Yesterday I spent the day sewing with Mom. I pinned fabric together as she ironed the interfacing onto the bodice lining. We laughed over past sewing projects and she reminsced about sewing with her own mother.  We disagreed about which pins to use (I preferred the longer ones).  We were in agreement over the first bodice – awful. I ripped out the seams so we could turn the scoop neck into a v-neck. She thought we should cut it wider in the bust. I wanted to eliminate the darts. In the end, we compromised and the result was much more flattering than the original design.

Six hours, four yards of fabric, three bodices and two strong-willed seamstresses make for one memorable Saturday. I pulled out of the driveway grateful to have completed the dress, but more thankful to have the opportunity to spend the day working on a project with Mom. Of course, I had given her a hug and said thank you before leaving. Her response made me smile again as I drove away.

I’m not saying I want to make another one of these, but it was a fun day.


16 thoughts on “A Stitch in Time

  1. Bravo to you and your Mum – I dislike intensely everything to do with sewing. Just using the machine to hem up something drives me mad.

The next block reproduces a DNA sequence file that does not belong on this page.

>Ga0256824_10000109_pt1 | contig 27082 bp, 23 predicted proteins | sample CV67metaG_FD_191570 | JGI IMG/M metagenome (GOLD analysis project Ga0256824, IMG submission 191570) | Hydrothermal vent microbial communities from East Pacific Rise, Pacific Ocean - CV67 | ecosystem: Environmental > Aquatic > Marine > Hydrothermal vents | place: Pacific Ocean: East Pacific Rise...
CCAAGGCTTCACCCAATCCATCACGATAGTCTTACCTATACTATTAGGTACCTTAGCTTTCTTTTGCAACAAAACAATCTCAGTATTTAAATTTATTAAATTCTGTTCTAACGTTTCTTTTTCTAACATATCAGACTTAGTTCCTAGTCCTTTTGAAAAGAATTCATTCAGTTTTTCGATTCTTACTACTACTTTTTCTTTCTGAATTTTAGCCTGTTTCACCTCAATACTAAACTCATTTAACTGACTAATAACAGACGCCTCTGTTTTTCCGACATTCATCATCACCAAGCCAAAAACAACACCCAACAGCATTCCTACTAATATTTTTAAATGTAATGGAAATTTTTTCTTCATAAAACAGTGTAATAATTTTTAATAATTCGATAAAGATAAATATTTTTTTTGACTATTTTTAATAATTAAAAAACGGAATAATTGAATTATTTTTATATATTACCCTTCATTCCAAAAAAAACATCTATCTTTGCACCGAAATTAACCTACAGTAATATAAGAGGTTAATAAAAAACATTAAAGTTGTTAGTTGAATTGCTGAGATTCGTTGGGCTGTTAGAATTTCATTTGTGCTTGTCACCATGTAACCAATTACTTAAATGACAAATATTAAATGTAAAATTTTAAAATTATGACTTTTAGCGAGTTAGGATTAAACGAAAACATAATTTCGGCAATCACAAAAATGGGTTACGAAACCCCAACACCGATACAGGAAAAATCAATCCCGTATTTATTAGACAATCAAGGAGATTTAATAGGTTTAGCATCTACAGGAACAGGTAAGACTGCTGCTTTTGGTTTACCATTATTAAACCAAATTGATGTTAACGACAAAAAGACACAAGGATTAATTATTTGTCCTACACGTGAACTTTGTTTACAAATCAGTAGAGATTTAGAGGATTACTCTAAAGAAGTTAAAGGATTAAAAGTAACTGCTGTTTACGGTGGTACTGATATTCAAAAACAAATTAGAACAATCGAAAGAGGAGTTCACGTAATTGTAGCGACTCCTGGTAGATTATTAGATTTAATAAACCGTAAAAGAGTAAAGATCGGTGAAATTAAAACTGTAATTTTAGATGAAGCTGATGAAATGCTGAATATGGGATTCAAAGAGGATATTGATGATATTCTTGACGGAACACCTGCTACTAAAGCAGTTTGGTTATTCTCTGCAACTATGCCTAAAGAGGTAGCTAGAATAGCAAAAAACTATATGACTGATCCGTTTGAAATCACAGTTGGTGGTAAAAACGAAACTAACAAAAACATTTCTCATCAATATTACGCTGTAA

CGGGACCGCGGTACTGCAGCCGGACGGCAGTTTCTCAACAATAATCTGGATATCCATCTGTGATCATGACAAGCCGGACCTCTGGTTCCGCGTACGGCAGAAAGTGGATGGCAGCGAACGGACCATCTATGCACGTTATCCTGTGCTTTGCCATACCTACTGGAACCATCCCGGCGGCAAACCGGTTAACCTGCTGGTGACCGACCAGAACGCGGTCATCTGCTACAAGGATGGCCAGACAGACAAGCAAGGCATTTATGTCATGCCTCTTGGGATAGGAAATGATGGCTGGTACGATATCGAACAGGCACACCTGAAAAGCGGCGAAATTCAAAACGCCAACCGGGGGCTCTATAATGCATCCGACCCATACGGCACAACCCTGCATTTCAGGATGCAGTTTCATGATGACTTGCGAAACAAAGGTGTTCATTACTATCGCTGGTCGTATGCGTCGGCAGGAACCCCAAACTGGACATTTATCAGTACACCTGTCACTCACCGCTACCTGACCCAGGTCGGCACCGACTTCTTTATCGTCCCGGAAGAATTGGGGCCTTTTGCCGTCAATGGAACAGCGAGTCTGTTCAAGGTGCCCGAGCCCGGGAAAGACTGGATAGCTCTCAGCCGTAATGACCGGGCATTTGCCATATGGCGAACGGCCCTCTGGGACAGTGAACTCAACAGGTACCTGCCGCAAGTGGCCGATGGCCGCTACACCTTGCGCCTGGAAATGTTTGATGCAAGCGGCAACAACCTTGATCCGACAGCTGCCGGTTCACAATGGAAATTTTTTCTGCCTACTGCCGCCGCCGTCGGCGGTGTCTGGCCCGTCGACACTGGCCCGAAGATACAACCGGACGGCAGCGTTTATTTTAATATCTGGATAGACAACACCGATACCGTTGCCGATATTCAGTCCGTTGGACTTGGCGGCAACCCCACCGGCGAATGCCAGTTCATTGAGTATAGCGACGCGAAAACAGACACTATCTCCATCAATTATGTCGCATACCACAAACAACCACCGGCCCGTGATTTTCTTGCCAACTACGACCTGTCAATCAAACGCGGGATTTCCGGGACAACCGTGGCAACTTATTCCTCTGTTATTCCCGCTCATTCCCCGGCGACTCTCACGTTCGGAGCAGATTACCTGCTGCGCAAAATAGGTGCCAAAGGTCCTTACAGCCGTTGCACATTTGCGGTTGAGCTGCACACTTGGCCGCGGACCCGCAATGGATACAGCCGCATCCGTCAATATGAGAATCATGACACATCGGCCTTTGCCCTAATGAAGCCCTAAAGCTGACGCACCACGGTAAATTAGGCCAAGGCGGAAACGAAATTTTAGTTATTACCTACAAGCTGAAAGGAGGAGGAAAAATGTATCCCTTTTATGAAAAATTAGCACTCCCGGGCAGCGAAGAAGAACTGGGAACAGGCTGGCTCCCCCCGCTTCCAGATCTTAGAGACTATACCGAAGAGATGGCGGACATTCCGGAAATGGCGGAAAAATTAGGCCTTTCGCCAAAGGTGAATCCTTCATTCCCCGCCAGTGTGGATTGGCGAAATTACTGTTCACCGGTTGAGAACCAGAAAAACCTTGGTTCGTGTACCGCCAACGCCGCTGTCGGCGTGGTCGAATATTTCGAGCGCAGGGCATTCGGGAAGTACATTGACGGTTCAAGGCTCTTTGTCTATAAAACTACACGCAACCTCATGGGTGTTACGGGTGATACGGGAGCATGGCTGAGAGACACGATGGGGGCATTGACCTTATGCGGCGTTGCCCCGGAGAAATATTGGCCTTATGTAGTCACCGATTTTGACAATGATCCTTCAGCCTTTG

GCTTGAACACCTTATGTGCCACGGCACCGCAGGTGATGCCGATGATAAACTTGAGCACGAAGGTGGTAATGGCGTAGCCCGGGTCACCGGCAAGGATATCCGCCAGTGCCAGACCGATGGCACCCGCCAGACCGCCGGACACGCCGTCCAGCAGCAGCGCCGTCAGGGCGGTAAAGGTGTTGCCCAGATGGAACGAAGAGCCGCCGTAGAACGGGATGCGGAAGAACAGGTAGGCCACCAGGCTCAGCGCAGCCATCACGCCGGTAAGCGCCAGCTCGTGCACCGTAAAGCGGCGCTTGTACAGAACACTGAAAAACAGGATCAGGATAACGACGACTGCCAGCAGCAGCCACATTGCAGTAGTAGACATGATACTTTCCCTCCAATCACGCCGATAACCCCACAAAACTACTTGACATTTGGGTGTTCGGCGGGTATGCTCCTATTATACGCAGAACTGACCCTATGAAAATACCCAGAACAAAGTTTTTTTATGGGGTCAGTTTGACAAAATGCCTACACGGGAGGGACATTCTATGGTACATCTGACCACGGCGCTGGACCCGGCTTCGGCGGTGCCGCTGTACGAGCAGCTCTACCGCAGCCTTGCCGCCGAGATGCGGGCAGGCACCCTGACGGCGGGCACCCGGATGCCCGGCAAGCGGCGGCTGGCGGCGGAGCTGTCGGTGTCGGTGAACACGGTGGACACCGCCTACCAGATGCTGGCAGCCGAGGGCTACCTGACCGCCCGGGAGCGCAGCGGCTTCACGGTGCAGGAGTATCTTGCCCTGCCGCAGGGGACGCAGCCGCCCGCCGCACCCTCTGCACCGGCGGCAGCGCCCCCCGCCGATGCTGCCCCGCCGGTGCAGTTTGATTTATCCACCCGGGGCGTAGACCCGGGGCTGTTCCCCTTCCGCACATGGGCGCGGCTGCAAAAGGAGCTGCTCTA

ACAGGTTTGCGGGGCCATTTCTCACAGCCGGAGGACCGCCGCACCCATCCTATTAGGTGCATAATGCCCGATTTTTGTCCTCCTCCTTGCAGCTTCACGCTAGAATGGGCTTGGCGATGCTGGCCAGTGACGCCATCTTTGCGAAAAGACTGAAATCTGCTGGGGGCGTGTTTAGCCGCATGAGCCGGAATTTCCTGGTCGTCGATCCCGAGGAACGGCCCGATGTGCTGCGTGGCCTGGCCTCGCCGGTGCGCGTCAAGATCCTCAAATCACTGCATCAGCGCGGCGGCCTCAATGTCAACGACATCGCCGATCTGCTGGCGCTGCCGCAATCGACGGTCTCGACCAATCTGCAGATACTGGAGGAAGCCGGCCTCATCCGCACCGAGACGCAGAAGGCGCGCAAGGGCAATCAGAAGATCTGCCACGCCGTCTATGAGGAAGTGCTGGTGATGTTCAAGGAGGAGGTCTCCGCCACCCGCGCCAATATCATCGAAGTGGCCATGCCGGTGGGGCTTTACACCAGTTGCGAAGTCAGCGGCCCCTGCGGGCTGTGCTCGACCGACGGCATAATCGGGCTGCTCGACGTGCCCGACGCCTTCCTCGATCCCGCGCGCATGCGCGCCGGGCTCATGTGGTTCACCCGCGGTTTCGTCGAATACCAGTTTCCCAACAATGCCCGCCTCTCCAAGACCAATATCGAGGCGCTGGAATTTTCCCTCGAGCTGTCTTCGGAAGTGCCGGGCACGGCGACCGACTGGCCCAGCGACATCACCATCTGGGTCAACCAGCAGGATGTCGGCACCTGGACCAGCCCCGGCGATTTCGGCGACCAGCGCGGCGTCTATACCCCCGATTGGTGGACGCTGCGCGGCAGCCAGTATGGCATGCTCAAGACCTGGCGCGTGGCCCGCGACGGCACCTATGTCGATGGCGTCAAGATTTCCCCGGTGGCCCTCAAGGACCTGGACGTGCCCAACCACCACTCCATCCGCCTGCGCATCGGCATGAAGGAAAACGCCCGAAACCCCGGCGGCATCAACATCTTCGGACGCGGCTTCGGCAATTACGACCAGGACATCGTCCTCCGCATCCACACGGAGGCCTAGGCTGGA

Lucky there are others in the world to whom this doesn’t apply, or I wouldn’t be clothed satisfactorily! 🙂


  2. That sounds just lovely! I hoe you enjoy wearing the beautiful dress you and your Mom worked on together and I’m sure it will hold sweet memories for you. Yur MOm must be an amazing lady to still be sewing, or helping you , at her age.


  3. A wonderful piece. I made all of my clothes in High School because my mother (who didn’t sew) would buy me fabric, but not clothes. A girlfriend taught me to sew, and I loved it. I love the details in this. I can feel the steam on my fingers while pressing open the seams.


  4. “One more time with the zipper. If it doesn’t work, I’m DONE!”

    This made me laugh–it is exactly that sentiment which explains why I do NOT sew. In high school, I was making a dress. The fabric was blue with apples on it. The zipper was giving me no small amount of grief. It kept buckling, and I kept ripping it out. On the fourth go, it went in perfectly, and I was so proud–until the moment I went to try on the dress and realized I’d sewn it through the back AND the front of the dress. It was, unfortunately, indicative of how all of my projects ended and while I appreciate a good seamstress, it is not something I will ever be.


    • Oh no! Your story made me laugh, only because I have done the same. We are not all born with the same talents. I actually miss sewing, but I don’t have the space or the time. These days, I would rather write or crochet.


  5. My mom and I enjoyed a phone call yesterday that lessened the 1400 mile distance between us. I enjoy cooking with mom, but not sewing. I have never liked sewing, and my mom was a wiz with the sewing machine. She made everything from panties to men’s three-piece suits. There wasn’t much she couldn’t do.

    Your memories made me feel nostalgic. Not for sewing, but for Mom. Maybe I’ll give her another call today. We’d both like that.